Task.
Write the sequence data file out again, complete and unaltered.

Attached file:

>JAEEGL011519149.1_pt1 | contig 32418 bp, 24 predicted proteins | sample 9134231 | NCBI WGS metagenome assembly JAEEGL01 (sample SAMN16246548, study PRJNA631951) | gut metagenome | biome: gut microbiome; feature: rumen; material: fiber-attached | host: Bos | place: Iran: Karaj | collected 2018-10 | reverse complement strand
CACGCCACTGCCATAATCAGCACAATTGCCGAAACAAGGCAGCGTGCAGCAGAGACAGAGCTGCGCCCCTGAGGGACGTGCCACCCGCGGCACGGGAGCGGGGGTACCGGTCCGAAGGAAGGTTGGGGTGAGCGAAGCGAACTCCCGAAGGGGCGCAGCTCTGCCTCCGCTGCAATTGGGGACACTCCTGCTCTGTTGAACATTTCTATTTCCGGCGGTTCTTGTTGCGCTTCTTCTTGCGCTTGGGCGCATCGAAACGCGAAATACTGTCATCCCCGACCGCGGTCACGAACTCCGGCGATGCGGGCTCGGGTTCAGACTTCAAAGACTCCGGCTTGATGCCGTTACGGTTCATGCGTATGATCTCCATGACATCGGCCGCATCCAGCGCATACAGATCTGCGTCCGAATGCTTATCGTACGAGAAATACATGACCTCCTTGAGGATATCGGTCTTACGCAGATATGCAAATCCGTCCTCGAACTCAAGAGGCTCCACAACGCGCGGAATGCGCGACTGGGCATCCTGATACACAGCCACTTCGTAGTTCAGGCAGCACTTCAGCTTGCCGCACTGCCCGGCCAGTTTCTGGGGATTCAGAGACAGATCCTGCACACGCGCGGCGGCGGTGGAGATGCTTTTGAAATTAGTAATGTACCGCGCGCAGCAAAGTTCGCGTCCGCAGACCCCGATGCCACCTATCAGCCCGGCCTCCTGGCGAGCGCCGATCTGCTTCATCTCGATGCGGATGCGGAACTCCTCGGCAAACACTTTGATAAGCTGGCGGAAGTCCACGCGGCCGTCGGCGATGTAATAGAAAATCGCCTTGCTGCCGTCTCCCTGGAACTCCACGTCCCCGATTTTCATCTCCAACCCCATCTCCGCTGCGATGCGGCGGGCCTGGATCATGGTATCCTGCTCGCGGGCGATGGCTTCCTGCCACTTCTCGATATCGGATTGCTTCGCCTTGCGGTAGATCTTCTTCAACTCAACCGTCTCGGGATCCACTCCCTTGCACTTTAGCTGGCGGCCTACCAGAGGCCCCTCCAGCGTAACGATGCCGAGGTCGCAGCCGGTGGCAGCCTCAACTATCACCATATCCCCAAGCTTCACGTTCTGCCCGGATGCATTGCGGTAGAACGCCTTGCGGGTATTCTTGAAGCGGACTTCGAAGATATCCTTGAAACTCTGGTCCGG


>JAEEGL011519149.1_pt1 | contig 32418 bp, 24 predicted proteins | sample 9134231 | NCBI WGS metagenome assembly JAEEGL01 (sample SAMN16246548, study PRJNA631951) | gut metagenome | biome: gut microbiome; feature: rumen; material: fiber-attached | host: Bos | place: Iran: Karaj | collected 2018-10 | reverse complement strand
CACGCCACTGCCATAATCAGCACAATTGCCGAAACAAGGCAGCGTGCAGCAGAGACAGAGCTGCGCCCCTGAGGGACGTGCCACCCGCGGCACGGGAGCGGGGGTACCGGTCCGAAGGAAGGTTGGGGTGAGCGAAGCGAACTCCCGAAGGGGCGCAGCTCTGCCTCCGCTGCAATTGGGGACACTCCTGCTCTGTTGAACATTTCTATTTCCGGCGGTTCTTGTTGCGCTTCTTCTTGCGCTTGGGCGCATCGAAACGCGAAATACTGTCATCCCCGACCGCGGTCACGAACTCCGGCGATGCGGGCTCGGGTTCAGACTTCAAAGACTCCGGCTTGATGCCGTTACGGTTCATGCGTATGATCTCCATGACATCGGCCGCATCCAGCGCATACAGATCTGCGTCCGAATGCTTATCGTACGAGAAATACATGACCTCCTTGAGGATATCGGTCTTACGCAGATATGCAAATCCGTCCTCGAACTCAAGAGGCTCCACAACGCGCGGAATGCGCGACTGGGCATCCTGATACACAGCCACTTCGTAGTTCAGGCAGCACTTCAGCTTGCCGCACTGCCCGGCCAGTTTCTGGGGATTCAGAGACAGATCCTGCACACGCGCGGCGGCGGTGGAGATGCTTTTGAAATTAGTAATGTACCGCGCGCAGCAAAGTTCGCGTCCGCAGACCCCGATGCCACCTATCAGCCCGGCCTCCTGGCGAGCGCCGATCTGCTTCATCTCGATGCGGATGCGGAACTCCTCGGCAAACACTTTGATAAGCTGGCGGAAGTCCACGCGGCCGTCGGCGATGTAATAGAAAATCGCCTTGCTGCCGTCTCCCTGGAACTCCACGTCCCCGATTTTCATCTCCAACCCCATCTCCGCTGCGATGCGGCGGGCCTGGATCATGGTATCCTGCTCGCGGGCGATGGCTTCCTGCCACTTCTCGATATCGGATTGCTTCGCCTTGCGGTAGATCTTCTTCAACTCAACCGTCTCGGGATCCACTCCCTTGCACTTTAGCTGGCGGCCTACCAGAGGCCCCTCCAGCGTAACGATGCCGAGGTCGCAGCCGGTGGCAGCCTCAACTATCACCATATCCCCAAGCTTCACGTTCTGCCCGGATGCATTGCGGTAGAACGCCTTGCGGGTATTCTTGAAGCGGACTTCGAAGATATCCTTGAAACTCTGGTCCGG